Treasury Metals' flagship project is the impressive-sounding Goliath project in northwestern Ontario near the town of Dryden. The associated deposit is decently sized, with 390,000 oz. of gold at the indicated level in 3.4 million tonnes of ore. Moreover, it has a favourable preliminary economic assessment (PEA) of that same deposit.
Although the gold doesn't break the 1 million ounce level, the project has an important redeeeming feature: low capital costs. Estimated initial costs are $38 million, which is well below the mid-nine figures quoted for many mammoth deposits. It might be low enough to field entirely with a private placement, thus easing the major risk that explorers face. At $1,200 gold, the project has an high internal rate of return of 43%. The NPV at $1200 gold is an estimated $91 million using a 5% discounting rate.
Treasury has only 42.763 million shares outstanding. Using the $91 million, its NPV per share is approximately $2.13 per share. Almost unbelievably, Treasury stock was only at 34 cents per share when the PEA was released.
There are good reasons for exploration companies' shares to sell at a deep discount to their NPV when a preliminary economic assessment is released. A PEA is not the final stage of the exploration process. Next comes a preliminary feasibility study, the final feasibility study, and the necessary permitting. In addition, special environmental reports have to be produced; the project has to be okayed by a typically skeptical environmental authority. Morover, there's the capital-cost barrier that always has to be surmounted. From the PEA stage, the whole process takes at least a few years and likely several. That's a long time to wait for the payout even for a project destined for success. Seen from this angle, a 66% discount from the company's NPV isn't that much out of whack. Not only does the risk have to be taken into account, but also the shareholders have to be paid for waiting.
But a discount of 84% from NPV value holds out the promise of a sextuple if everything works out as forecast. That's quite the profit for waiting, particularly for a company with a low capital-cost barrier to surmount.
That discount prevailed at the time of the report's release. As fate would have it, Treasury is way above that 38 cents now. As of the time of this post, it was at $1.50.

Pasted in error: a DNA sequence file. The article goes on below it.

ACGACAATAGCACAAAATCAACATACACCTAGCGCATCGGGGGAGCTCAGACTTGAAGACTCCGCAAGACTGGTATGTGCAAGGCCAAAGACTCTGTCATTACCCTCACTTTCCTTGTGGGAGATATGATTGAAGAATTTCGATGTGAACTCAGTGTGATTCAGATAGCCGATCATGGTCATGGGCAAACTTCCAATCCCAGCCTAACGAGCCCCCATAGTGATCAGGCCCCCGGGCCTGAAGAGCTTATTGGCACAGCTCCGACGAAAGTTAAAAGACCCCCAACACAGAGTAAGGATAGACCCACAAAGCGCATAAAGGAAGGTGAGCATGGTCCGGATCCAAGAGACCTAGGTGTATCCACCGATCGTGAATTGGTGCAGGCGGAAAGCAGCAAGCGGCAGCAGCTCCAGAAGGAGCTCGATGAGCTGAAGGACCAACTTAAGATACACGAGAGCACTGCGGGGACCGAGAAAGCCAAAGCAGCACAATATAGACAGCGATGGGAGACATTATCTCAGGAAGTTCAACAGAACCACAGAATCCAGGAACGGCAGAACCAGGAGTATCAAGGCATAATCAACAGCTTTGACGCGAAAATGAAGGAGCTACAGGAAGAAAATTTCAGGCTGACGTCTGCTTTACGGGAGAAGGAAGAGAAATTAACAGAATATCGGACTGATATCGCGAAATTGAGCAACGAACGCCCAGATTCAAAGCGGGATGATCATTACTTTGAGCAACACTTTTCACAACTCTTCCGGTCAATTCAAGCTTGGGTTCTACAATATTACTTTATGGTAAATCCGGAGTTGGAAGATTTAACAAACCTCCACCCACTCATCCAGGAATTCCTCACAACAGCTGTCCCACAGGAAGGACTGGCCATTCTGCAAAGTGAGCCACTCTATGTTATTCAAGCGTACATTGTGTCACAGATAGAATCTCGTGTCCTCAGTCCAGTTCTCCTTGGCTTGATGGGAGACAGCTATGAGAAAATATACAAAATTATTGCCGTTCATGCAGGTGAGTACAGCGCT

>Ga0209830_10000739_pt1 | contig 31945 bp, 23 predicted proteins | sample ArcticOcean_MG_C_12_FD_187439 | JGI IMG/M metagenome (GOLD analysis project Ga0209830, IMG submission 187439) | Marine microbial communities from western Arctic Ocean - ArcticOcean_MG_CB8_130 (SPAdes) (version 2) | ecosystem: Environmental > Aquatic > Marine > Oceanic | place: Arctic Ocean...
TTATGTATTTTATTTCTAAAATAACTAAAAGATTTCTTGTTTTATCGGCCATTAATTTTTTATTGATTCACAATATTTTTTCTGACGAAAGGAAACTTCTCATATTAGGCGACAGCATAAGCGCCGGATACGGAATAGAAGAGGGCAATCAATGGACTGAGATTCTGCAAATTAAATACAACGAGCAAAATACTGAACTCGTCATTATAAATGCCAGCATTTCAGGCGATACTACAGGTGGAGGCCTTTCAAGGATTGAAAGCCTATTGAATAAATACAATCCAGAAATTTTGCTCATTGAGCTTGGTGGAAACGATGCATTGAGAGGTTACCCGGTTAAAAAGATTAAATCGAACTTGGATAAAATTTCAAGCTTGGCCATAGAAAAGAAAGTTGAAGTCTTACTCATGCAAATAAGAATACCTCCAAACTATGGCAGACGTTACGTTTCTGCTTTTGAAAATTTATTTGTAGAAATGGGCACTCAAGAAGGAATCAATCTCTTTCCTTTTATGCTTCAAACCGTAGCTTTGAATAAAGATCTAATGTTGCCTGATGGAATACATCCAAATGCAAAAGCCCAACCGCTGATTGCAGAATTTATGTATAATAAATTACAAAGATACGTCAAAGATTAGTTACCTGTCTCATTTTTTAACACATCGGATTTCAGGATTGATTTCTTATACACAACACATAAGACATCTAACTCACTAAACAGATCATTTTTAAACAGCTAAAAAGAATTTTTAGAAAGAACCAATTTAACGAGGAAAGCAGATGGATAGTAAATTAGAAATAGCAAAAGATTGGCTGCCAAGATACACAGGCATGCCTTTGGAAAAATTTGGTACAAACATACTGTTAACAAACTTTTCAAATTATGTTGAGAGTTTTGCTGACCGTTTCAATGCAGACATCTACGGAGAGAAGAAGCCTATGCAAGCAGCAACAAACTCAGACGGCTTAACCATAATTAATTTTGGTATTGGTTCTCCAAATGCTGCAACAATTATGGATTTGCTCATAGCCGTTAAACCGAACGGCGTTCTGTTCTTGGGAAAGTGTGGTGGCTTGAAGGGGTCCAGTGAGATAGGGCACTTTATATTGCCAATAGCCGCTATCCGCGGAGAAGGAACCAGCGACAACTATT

Now, the risk-reward potential has changed considerably. Instead of a sextuple, Treasury now offers less than a double. That's for only a somewhat lessened waiting period and the same risks. Apart from gold going up, the reason why it's rallied so is because of new drill holes that post-date the PEA. The most recent ones show 11.84 g/t of gold over 5m of drill core and 7 g/t over 9.4 m. With results like these, it's a fair bet that the resource will be expanded from its 390,000 oz.
But, at this stage, that bet's still a hope. There's no indication of how much the resource will be expanded; nor is it known whether a bigger resource base will bump up the capital costs. Through discounting a future mine to the point where there's less than a double for assuming the risks and waiting time, Treasury at this price is a triumph of hope over numbers. It's one of those "I wish I knew about it at the time" stocks.
Below is a one-year chart of Treasury, encompassing its quintuple from its last-year lows, from Stockcharts.com:
The Moral Of The Story: Sometimes we miss the bus. Although a huge rise in a stock with a good preliminary economic assessment can be the handicapping of the project's probability of becoming a mine, it's quite possible for optimism and hope to result in overanticipation. Speculating on hopes is fine, especially if there's good reason for the hopes, but having a huge discount on your side is better. Sad to say, today isn't yesterday.